AI in Medical Image Computing
Increasing availability of medical imaging data with respect to quantity, resolution and modalities, pose challenges to traditional processing and analysis methods. Large cohort studies such as the ADNI, Human Connectome Project, UK Biobank, Rhineland study etc. collect rich data on 10-thousands of individuals. In order to investigate etiology, progression, treatment, risk and preserving factors of neurodegenerative diseases we need descriptive features, obtained by scalable automatic processing methods. Traditional approaches that depend on non-linear atlas registration and segmentation, however, require long processing times (many hours up to a day for a single image) and are thus not efficient enough to handle big data or provide rapid results for personalised medicine. We develop fast deep learning approaches,for example, for full brain segmentation and cortical parcellation obtained in under 1 minute (FastSurfer). Furthermore, deep learning approaches can help accelerate demanding diffusion reconstruction and processing pipelines. Finally, we introduce advanced geometry-based features (such as shape and lateral asymmetry) as well as hippocampal thickness estimates for the localized and sensitive analysis of neuroanatomical changes.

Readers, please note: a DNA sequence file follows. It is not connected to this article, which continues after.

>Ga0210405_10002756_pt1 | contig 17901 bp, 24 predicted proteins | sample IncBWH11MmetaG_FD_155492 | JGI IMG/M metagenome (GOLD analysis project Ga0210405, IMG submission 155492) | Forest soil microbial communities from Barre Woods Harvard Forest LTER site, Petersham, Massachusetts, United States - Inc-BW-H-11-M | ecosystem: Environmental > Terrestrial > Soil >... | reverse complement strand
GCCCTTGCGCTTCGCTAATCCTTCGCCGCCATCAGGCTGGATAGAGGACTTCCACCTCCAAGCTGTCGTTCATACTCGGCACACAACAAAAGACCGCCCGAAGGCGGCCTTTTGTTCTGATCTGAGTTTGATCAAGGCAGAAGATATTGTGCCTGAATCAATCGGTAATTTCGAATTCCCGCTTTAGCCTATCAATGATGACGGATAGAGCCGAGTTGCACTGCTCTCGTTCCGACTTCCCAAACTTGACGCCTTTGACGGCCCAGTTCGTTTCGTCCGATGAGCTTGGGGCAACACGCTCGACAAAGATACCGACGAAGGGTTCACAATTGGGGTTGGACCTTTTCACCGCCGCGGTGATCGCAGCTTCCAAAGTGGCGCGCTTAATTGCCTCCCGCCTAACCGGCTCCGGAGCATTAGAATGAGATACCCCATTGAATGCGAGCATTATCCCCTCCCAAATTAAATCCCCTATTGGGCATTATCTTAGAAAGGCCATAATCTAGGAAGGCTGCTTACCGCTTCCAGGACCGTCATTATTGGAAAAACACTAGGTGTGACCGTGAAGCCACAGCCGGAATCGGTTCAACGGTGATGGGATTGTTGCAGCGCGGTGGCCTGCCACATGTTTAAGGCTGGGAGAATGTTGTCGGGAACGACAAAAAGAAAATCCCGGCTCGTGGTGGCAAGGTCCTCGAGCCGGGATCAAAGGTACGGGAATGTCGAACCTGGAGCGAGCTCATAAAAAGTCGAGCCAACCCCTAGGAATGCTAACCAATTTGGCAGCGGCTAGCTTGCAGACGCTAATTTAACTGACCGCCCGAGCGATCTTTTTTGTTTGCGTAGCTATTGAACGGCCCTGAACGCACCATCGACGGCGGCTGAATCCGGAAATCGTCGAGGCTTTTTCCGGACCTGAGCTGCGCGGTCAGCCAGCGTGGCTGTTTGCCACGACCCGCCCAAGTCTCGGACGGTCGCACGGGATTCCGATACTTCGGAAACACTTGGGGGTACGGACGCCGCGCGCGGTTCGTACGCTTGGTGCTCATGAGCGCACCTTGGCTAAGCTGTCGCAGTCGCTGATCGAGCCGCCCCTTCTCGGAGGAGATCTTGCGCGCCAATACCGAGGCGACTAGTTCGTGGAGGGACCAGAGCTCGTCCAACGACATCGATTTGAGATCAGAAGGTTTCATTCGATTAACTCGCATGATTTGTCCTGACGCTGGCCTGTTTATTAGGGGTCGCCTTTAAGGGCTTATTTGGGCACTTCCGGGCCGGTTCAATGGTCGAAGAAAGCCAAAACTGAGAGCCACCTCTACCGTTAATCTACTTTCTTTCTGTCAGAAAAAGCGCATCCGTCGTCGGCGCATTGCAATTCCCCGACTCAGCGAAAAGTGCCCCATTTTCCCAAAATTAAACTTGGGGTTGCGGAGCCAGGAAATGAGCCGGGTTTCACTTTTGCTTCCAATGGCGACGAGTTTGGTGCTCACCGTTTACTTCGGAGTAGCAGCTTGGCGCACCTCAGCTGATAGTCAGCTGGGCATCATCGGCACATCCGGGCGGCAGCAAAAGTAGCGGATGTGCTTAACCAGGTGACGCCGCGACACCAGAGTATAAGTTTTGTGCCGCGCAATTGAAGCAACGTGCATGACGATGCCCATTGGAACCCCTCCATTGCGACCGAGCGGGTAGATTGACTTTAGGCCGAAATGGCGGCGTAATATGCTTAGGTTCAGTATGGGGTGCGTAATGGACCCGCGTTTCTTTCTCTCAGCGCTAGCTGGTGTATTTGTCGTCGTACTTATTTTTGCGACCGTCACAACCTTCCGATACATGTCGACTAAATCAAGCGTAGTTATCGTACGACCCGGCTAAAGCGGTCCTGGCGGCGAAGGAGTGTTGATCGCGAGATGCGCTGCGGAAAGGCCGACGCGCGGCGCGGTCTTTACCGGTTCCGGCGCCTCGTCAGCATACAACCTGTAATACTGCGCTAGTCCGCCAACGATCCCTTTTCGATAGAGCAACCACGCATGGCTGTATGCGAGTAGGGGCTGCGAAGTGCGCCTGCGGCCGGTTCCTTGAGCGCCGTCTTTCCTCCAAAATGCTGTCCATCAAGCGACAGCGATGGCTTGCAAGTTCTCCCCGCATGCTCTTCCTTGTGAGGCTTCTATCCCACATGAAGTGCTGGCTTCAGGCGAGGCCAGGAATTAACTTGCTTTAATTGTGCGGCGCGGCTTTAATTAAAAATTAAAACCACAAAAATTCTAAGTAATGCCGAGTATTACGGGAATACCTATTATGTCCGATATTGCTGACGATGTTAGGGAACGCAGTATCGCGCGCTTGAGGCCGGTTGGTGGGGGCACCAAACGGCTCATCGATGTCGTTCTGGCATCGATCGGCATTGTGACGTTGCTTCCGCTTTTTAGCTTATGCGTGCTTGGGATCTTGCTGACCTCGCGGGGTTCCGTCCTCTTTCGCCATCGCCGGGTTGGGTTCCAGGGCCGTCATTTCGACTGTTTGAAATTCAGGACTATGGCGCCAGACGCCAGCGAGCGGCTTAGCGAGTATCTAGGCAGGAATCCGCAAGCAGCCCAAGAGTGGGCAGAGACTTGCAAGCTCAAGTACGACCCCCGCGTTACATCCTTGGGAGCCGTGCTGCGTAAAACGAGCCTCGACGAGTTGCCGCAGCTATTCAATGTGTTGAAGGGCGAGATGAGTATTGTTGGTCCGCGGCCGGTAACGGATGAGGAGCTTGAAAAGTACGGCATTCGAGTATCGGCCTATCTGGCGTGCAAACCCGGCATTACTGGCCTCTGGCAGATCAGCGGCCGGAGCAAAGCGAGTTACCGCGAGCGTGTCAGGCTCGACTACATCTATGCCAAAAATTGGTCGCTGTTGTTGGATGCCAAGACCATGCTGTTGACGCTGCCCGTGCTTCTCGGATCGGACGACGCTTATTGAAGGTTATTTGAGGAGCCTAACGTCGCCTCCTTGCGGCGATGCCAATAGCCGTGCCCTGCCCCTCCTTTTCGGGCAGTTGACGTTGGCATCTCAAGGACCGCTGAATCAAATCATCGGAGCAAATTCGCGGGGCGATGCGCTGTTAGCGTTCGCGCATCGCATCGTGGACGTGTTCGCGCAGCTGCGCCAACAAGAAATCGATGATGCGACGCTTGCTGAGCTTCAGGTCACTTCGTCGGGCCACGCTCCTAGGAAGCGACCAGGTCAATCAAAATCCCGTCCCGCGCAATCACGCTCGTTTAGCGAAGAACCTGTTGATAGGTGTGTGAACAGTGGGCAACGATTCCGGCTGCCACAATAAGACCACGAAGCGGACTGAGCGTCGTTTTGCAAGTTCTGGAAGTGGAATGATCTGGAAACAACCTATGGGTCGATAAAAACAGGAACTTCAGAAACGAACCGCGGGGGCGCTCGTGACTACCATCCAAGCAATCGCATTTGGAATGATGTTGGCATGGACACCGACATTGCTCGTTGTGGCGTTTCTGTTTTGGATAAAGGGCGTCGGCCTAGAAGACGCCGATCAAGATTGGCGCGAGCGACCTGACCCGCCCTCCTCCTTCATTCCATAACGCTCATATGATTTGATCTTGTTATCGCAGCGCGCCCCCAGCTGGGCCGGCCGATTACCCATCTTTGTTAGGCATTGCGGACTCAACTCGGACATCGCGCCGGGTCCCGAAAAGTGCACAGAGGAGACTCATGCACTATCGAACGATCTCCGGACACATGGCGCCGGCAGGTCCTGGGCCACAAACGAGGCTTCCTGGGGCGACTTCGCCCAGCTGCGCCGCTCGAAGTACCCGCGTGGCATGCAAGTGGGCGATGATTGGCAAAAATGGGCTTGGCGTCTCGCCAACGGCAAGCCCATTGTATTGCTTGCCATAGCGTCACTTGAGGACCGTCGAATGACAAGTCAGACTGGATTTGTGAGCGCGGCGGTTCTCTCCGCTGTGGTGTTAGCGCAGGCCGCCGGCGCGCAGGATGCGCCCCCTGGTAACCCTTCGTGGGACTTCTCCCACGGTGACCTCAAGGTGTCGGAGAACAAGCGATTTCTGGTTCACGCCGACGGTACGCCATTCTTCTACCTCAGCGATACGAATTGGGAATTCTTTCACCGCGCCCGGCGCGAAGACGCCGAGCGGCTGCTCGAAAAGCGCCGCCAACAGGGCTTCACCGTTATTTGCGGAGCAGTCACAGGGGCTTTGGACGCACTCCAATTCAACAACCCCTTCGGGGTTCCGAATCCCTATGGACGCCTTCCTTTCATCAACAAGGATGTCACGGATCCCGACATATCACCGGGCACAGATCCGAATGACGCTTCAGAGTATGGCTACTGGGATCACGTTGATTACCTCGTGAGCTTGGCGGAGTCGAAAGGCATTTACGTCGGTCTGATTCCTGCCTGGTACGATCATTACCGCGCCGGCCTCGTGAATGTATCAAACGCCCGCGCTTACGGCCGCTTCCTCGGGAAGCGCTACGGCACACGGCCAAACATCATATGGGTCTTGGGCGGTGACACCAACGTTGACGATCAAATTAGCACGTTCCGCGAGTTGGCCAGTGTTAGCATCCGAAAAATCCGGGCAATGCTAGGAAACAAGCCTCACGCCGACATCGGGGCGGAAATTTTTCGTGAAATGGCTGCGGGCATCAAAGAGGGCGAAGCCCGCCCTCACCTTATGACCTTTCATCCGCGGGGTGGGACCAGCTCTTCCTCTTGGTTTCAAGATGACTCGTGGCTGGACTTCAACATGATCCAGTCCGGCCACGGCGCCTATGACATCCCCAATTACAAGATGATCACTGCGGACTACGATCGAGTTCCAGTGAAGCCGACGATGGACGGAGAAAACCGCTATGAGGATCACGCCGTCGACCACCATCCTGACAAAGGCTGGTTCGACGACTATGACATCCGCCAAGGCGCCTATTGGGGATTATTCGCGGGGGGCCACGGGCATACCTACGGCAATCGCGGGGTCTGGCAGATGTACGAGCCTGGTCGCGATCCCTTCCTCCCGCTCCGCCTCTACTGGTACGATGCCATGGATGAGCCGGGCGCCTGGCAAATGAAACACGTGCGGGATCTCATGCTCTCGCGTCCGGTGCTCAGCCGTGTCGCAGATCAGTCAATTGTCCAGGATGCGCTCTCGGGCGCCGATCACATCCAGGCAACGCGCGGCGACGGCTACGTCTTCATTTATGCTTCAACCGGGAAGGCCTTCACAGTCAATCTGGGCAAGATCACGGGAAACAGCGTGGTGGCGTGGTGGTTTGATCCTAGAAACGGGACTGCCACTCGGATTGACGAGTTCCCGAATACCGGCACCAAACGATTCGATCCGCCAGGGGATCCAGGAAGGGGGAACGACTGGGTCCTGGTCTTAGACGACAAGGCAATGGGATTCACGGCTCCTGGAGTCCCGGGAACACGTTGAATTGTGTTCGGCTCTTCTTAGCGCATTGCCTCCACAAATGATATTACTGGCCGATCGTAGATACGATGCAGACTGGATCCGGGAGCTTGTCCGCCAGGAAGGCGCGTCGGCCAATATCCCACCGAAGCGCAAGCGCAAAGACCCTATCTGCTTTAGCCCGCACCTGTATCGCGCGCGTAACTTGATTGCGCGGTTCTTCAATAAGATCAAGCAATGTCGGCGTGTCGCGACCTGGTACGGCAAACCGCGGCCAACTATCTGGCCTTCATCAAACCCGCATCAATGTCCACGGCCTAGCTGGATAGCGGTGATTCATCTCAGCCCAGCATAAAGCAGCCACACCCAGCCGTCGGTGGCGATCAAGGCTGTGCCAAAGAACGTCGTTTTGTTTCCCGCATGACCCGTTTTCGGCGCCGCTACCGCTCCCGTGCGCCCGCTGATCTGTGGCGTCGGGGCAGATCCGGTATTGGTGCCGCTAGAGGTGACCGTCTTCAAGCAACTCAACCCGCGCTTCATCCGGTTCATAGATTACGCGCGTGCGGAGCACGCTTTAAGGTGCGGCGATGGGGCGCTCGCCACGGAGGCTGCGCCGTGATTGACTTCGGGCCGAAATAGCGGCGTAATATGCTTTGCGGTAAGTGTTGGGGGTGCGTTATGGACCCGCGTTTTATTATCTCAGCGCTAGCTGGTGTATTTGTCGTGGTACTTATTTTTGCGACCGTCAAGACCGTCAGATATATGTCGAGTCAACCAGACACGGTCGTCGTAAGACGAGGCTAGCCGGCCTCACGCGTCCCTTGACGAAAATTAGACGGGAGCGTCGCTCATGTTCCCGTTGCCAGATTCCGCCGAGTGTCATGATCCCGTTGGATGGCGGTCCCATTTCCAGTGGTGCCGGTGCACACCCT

Short Bio:Prof. Reuter is Director of Image Analysis at the German Center for Neurodegenerative Diseases (DZNE) in Bonn. He is Assistant Professor of Radiology and Assistant Professor of Neurology at the Harvard Medical School in Boston, USA. He, furthermore, directs the Laboratory for Computational Longitudinal Neuroimaging at the Martinos Center for Biomedical Imaging, Massachusetts General Hospital, and is Research Affiliate at the Computer Science and Artificial Intelligence Lab (CSAIL) of the Massachusetts Institute of Technology. Prof. Reuter obtained a degree in Mathematics and Computer Science in 2001 and a Ph.D. in Computational Geometry in 2005 from the Leibniz University Hanover, Germany. He pursued his postdoctoral studies with a Feodor Lynen Fellowship of the Alexander von Humboldt Foundation at the Massachusetts Institute of Technology until 2008 and subsequently moved to the Martinos Center for Biomedical Imaging at the Massachusetts General Hospital. He has received prizes and awards from international journals, workshops, competitions, industry and funding bodies, including a competitive career award of the National Institute of Health (NIH). Prof. Reuter’s research contributions include advanced non-rigid shape analysis and highly sensitive computational and AI methods for neuroimaging and computer-aided diagnosis. His methods are widely employed as part of the FreeSurfer software suite, for example, to uncover risk and preserving factors of neurodegenerative diseases or to assess disease modifying therapies. Furthermore, various large-cohort neuroimaging studies, such as the Alzheimer’s Disease Neuroimaging Initiative (ADNI), rely on his contributions for the automated quantification of relevant MR-markers.
Posted by: Hong Xu